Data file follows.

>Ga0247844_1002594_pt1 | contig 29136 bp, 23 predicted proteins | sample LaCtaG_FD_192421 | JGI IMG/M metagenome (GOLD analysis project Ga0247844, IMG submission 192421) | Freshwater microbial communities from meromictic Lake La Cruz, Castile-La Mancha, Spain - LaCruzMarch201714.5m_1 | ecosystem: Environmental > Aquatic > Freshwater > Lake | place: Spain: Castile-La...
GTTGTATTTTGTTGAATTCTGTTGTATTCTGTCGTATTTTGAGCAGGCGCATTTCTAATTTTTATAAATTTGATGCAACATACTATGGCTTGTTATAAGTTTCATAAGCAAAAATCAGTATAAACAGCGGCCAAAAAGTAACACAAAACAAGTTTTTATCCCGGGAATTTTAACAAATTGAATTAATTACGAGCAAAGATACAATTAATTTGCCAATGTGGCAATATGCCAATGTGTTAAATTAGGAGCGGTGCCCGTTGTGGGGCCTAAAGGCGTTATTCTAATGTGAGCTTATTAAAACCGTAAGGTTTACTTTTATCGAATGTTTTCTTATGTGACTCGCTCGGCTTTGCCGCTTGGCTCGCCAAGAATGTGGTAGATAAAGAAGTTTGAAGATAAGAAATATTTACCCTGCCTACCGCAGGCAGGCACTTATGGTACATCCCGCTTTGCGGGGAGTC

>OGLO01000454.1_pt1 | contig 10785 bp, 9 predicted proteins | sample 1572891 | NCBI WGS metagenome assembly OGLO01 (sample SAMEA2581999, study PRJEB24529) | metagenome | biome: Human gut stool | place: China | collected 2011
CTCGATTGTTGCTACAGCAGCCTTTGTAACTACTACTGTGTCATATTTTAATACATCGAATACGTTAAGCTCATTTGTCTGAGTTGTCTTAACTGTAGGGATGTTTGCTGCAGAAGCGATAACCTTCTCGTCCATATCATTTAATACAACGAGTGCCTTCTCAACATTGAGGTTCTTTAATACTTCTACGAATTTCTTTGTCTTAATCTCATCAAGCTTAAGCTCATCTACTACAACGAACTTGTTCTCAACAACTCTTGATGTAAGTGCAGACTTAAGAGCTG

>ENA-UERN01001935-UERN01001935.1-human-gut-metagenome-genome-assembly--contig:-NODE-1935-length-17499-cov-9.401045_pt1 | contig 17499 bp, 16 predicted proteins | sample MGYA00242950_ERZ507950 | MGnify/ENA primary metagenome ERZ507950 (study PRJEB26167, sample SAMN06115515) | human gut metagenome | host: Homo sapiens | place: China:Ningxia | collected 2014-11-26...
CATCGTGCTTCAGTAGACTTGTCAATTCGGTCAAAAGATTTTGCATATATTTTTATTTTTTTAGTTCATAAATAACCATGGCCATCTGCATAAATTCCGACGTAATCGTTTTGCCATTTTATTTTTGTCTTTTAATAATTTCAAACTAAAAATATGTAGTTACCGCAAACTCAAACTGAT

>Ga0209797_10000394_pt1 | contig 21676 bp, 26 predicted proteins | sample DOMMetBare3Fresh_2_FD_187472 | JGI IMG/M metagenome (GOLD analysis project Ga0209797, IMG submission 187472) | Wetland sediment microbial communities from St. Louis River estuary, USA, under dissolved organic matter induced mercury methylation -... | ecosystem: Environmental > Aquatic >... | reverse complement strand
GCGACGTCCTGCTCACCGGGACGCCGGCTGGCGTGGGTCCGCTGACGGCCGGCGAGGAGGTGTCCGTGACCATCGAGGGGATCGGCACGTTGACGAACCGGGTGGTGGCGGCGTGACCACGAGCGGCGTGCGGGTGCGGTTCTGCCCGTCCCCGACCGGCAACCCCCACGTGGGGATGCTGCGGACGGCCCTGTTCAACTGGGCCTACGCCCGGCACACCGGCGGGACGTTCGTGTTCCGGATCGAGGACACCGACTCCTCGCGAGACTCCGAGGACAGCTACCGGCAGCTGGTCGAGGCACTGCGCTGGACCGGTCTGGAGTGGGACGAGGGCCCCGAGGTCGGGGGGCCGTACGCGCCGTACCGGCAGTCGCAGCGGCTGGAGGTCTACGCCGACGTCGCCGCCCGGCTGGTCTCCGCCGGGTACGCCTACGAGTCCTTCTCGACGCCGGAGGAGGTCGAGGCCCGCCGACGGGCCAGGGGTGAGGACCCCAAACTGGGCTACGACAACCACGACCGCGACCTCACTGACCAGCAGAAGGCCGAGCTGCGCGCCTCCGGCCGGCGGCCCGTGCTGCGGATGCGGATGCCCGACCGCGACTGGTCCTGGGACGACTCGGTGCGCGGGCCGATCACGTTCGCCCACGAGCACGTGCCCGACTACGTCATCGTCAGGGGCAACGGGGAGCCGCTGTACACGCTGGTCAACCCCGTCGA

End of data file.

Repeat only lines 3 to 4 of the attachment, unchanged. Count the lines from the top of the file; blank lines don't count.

>OGLO01000454.1_pt1 | contig 10785 bp, 9 predicted proteins | sample 1572891 | NCBI WGS metagenome assembly OGLO01 (sample SAMEA2581999, study PRJEB24529) | metagenome | biome: Human gut stool | place: China | collected 2011
CTCGATTGTTGCTACAGCAGCCTTTGTAACTACTACTGTGTCATATTTTAATACATCGAATACGTTAAGCTCATTTGTCTGAGTTGTCTTAACTGTAGGGATGTTTGCTGCAGAAGCGATAACCTTCTCGTCCATATCATTTAATACAACGAGTGCCTTCTCAACATTGAGGTTCTTTAATACTTCTACGAATTTCTTTGTCTTAATCTCATCAAGCTTAAGCTCATCTACTACAACGAACTTGTTCTCAACAACTCTTGATGTAAGTGCAGACTTAAGAGCTG